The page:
How to Grow Vanda Orchids

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Vanda orchids (Vanda spp.) are a diverse alliance of colorful tropical orchids native to Asia. Vandas are divided into three categories: strap-leaved, which have broad, flat leaves; terete, which have round, thin leaves; and semi-terete, a hybrid of the latter two varieties that showcases medium-wide leaves. Cultural requirements are similar for most vanda orchids, which require moderate maintenance and care.

Choose a Sunny Window

  • Because vandas can not tolerate temperatures below 55 degrees Fahrenheit for long, they are generally grown indoors in the United States, though they are hardy outdoors in U.S. Department of Agriculture zone 12. Nighttime temperatures between 60 to 70 degrees Fahrenheit and daytime temperatures up to 95 degrees Fahrenheit are ideal for this warm weather-loving orchid. Place semi-terete and strap-leaved varieties in a window with bright, indirect sunlight, and terete varieties in front of a sunny, south-facing window. Where hardy, all varieties may be grown outdoors in partial shade.

Use a Coarse Medium

  • Pot your vanda orchid in a coarse, well-draining potting medium such as fir bark or charcoal. Use a plastic or clay container with a hole in the bottom for drainage. Though clay containers are generally considered superior to plastic because of their porosity, you may need to widen the hole in the bottom or add another hole.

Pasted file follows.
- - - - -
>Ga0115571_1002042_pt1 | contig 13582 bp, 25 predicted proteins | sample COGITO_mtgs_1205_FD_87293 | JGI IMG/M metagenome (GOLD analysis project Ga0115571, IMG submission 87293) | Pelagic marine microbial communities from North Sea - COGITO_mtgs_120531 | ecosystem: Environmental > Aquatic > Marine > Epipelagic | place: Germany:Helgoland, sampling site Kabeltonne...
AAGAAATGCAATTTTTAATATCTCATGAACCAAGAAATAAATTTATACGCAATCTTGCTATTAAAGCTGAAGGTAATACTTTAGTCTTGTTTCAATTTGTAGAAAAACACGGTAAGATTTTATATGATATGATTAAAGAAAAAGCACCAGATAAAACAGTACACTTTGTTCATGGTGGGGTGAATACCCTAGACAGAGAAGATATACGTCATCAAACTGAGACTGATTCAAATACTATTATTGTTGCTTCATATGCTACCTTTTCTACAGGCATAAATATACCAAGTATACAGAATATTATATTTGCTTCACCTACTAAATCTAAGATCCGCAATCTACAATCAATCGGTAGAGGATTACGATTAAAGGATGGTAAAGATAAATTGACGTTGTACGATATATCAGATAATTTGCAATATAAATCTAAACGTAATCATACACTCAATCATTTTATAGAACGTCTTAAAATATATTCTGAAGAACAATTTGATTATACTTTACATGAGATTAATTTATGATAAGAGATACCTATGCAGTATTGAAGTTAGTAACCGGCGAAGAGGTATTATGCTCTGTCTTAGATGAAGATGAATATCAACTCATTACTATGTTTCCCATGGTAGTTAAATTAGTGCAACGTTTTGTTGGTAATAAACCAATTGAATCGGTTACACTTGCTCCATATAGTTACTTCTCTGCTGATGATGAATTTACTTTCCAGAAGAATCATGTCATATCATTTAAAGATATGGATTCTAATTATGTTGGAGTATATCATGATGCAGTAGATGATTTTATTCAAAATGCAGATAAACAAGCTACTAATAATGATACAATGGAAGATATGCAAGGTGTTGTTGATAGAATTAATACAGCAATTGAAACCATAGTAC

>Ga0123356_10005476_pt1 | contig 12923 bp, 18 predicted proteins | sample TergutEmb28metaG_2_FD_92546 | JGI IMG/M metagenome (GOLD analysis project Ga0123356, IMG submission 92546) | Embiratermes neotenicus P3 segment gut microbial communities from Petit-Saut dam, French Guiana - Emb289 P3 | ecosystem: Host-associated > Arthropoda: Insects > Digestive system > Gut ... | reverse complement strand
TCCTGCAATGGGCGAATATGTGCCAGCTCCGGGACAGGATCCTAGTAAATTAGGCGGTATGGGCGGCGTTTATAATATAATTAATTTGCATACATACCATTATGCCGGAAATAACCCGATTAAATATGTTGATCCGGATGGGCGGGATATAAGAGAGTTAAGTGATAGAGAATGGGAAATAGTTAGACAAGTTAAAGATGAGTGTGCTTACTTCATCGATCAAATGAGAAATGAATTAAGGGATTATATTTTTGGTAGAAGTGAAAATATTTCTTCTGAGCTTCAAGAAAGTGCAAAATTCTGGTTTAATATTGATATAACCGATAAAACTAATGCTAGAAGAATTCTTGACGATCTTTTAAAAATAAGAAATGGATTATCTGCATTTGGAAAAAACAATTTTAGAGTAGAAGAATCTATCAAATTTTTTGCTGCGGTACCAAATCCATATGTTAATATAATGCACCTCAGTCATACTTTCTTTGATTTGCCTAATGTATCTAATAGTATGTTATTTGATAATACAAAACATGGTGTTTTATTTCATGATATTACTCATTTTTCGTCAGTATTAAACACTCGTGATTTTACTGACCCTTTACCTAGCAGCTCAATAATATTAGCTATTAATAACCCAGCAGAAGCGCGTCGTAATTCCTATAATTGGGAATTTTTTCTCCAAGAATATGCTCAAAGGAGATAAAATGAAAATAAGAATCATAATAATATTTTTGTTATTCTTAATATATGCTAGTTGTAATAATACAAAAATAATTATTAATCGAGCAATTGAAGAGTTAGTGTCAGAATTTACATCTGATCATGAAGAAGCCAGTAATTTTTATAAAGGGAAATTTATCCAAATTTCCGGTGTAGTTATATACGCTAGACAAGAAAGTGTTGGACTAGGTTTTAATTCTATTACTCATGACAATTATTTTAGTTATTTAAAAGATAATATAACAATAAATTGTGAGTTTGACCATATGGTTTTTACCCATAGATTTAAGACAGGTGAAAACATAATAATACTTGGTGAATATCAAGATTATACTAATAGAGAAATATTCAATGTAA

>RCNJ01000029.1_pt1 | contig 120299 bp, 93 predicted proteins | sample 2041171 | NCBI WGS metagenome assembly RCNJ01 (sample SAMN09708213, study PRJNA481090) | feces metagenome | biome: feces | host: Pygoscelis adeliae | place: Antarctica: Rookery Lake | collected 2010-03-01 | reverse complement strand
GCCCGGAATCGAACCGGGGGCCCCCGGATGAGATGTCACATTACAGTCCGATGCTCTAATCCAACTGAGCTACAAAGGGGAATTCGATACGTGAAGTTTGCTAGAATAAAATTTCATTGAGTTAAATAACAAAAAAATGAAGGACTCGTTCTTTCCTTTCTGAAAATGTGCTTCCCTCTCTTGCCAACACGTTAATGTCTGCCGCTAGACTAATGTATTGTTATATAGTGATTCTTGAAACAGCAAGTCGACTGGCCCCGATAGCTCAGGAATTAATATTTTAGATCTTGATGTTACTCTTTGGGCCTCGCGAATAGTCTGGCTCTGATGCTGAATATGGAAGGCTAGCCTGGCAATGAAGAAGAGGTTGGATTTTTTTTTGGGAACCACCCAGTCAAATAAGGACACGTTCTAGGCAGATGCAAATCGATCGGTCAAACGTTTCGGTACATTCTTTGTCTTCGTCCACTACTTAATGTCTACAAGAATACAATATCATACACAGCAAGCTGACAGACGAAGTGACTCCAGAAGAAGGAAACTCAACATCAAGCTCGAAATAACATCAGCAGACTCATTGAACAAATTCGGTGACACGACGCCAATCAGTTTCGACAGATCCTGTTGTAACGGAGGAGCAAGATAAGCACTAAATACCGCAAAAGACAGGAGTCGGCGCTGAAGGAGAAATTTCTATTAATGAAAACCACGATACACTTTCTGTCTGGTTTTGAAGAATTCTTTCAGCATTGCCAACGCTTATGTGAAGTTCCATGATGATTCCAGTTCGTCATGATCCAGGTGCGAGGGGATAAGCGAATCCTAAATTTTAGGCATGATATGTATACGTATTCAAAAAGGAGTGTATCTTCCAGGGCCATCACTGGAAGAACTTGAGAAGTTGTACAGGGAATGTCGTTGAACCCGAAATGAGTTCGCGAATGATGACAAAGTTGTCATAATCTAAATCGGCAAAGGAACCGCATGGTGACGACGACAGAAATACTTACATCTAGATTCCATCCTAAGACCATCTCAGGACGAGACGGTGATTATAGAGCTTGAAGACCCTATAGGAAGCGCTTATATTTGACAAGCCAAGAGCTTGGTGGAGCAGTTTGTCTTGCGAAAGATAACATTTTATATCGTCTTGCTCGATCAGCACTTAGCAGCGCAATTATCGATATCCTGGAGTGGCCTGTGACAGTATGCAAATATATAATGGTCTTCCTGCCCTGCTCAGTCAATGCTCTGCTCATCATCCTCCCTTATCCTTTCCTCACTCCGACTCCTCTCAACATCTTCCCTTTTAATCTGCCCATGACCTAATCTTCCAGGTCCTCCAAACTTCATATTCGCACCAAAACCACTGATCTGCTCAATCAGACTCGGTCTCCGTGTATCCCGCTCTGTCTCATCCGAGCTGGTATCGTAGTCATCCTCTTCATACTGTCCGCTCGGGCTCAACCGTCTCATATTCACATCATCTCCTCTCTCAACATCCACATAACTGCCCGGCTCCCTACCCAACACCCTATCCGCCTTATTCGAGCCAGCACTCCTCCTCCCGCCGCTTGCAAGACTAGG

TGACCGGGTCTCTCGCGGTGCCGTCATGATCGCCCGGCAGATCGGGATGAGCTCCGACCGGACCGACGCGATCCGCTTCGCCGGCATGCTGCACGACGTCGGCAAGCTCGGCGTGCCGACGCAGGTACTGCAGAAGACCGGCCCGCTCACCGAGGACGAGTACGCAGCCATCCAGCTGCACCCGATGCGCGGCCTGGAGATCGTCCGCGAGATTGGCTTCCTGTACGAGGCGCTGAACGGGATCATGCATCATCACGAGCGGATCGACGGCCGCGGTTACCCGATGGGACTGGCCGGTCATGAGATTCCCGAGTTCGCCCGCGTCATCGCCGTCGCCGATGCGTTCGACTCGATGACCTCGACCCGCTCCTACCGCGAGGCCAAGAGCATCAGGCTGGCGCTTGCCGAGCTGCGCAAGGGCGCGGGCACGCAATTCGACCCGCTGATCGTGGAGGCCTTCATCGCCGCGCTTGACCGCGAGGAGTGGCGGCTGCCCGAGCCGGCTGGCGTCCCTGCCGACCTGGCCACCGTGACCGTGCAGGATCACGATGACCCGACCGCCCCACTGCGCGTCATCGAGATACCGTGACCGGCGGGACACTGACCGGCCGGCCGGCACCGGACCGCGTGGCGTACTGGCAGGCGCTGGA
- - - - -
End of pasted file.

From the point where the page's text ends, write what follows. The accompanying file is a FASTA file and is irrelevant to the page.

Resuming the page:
Repot every 12 to 18 months, or whenever the pot is completely root bound or when many roots are hanging outside of the pot. Remove the orchid from the pot, and trim off dead or rotted roots using pruning shears or scissors. Disinfect your shears or scissors by soaking the blade for 5 minutes in a solution that's 1 part bleach to 3 parts water. Rinse off with water and allow to air dry.

Fertilize for Health and Blooms

  • Fertilize weekly throughout the entire year with a balanced fertilizer, such as a 20-20-20 fertilizer, mixing 1 teaspoon of fertilizer per gallon of water. Every third application, the American Orchid Society recommends switching to a 10-30-20 fertilizer to promote flowering, mixing 4 teaspoons per gallon of water. Store unused fertilizer in a secure place away from children and pets.

Water Frequently

  • Water vanda orchids every day or every other day by running water across the roots until they shift from white to light green, or by setting the pot in water for several minutes. If the leaves begin to fold in, forming a "V" shape," the plant is dehydrated and should be watered more often. Do not leave the plant to sit in water for more than a few minutes, as this encourages root rot.

    High humidity is crucial to the well being of this plant. Place the container atop a shallow tray of pebbles that is partially filled with water. You may need to set up an oscillating fan, or crack the window for a summer breeze, to prevent the air from becoming stagnant.

Check for Pests

  • Check the upper and lower sides of leaves occasionally for common pests such as mealybugs, which are down-covered insects; cottony scale insects, which appear as soft, immobile lumps; spider mites, tiny reddish insects; and thrips, slender, winged insects. You may be able to control mild infestations by washing the leaves with a direct stream of water. For heavier infestations, spray the plant every 7 to 14 days with neem oil. Mix 2 to 4 tablespoons of oil per 1 gallon of water and spray all parts of the plant, including the undersides of leaves, with a hand held sprayer, agitating the sprayer to keep the mixture combined. Store unused oil in a secure location away from direct sunlight and food products.

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